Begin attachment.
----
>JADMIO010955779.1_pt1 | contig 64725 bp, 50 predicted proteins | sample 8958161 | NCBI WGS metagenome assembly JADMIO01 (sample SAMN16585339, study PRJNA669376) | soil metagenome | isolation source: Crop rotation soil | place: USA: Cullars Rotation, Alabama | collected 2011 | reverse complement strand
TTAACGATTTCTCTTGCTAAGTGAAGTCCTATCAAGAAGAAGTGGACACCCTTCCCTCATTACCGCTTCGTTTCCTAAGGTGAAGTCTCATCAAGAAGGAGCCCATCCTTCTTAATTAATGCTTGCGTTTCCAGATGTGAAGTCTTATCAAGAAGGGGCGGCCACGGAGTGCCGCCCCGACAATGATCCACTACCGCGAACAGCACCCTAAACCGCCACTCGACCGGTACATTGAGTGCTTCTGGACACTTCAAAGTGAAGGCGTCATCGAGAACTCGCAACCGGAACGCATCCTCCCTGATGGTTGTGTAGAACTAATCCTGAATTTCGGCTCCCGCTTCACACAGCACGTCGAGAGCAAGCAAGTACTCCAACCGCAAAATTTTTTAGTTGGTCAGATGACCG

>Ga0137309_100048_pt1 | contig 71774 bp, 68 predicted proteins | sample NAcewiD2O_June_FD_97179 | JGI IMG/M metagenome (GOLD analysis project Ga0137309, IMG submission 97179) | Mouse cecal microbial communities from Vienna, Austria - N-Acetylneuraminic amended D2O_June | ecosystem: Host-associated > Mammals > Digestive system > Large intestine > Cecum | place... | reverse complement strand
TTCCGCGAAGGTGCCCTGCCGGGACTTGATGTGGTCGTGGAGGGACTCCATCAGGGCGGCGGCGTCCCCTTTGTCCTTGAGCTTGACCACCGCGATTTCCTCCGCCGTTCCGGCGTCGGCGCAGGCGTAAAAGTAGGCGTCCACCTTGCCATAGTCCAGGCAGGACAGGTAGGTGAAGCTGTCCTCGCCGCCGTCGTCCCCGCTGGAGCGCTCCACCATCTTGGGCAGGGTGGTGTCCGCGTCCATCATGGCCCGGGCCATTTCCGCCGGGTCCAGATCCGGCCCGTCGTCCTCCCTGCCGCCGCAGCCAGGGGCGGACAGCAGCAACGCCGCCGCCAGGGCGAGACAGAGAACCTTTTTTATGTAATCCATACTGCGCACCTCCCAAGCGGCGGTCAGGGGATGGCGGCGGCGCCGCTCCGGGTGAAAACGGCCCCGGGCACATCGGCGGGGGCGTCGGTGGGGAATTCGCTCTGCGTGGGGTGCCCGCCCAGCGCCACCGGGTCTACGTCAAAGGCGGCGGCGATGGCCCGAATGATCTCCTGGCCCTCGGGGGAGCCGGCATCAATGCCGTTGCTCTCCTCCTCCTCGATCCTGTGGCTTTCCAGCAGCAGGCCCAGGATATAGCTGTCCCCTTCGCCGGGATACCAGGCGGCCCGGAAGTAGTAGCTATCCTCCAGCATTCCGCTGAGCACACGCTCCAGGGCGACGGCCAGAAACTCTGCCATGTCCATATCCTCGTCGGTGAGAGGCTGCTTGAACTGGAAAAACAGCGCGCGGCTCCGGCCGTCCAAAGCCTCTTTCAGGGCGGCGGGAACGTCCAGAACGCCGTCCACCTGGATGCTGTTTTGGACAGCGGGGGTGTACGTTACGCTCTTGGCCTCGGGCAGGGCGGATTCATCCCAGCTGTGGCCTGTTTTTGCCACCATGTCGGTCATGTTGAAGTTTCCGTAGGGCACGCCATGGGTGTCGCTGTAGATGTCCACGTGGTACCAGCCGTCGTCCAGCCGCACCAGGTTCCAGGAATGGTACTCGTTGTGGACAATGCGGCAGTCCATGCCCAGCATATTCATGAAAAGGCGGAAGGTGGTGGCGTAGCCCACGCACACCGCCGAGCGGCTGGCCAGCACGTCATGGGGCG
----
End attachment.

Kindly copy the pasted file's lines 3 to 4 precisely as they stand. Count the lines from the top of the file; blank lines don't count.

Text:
>Ga0137309_100048_pt1 | contig 71774 bp, 68 predicted proteins | sample NAcewiD2O_June_FD_97179 | JGI IMG/M metagenome (GOLD analysis project Ga0137309, IMG submission 97179) | Mouse cecal microbial communities from Vienna, Austria - N-Acetylneuraminic amended D2O_June | ecosystem: Host-associated > Mammals > Digestive system > Large intestine > Cecum | place... | reverse complement strand
TTCCGCGAAGGTGCCCTGCCGGGACTTGATGTGGTCGTGGAGGGACTCCATCAGGGCGGCGGCGTCCCCTTTGTCCTTGAGCTTGACCACCGCGATTTCCTCCGCCGTTCCGGCGTCGGCGCAGGCGTAAAAGTAGGCGTCCACCTTGCCATAGTCCAGGCAGGACAGGTAGGTGAAGCTGTCCTCGCCGCCGTCGTCCCCGCTGGAGCGCTCCACCATCTTGGGCAGGGTGGTGTCCGCGTCCATCATGGCCCGGGCCATTTCCGCCGGGTCCAGATCCGGCCCGTCGTCCTCCCTGCCGCCGCAGCCAGGGGCGGACAGCAGCAACGCCGCCGCCAGGGCGAGACAGAGAACCTTTTTTATGTAATCCATACTGCGCACCTCCCAAGCGGCGGTCAGGGGATGGCGGCGGCGCCGCTCCGGGTGAAAACGGCCCCGGGCACATCGGCGGGGGCGTCGGTGGGGAATTCGCTCTGCGTGGGGTGCCCGCCCAGCGCCACCGGGTCTACGTCAAAGGCGGCGGCGATGGCCCGAATGATCTCCTGGCCCTCGGGGGAGCCGGCATCAATGCCGTTGCTCTCCTCCTCCTCGATCCTGTGGCTTTCCAGCAGCAGGCCCAGGATATAGCTGTCCCCTTCGCCGGGATACCAGGCGGCCCGGAAGTAGTAGCTATCCTCCAGCATTCCGCTGAGCACACGCTCCAGGGCGACGGCCAGAAACTCTGCCATGTCCATATCCTCGTCGGTGAGAGGCTGCTTGAACTGGAAAAACAGCGCGCGGCTCCGGCCGTCCAAAGCCTCTTTCAGGGCGGCGGGAACGTCCAGAACGCCGTCCACCTGGATGCTGTTTTGGACAGCGGGGGTGTACGTTACGCTCTTGGCCTCGGGCAGGGCGGATTCATCCCAGCTGTGGCCTGTTTTTGCCACCATGTCGGTCATGTTGAAGTTTCCGTAGGGCACGCCATGGGTGTCGCTGTAGATGTCCACGTGGTACCAGCCGTCGTCCAGCCGCACCAGGTTCCAGGAATGGTACTCGTTGTGGACAATGCGGCAGTCCATGCCCAGCATATTCATGAAAAGGCGGAAGGTGGTGGCGTAGCCCACGCACACCGCCGAGCGGCTGGCCAGCACGTCATGGGGCG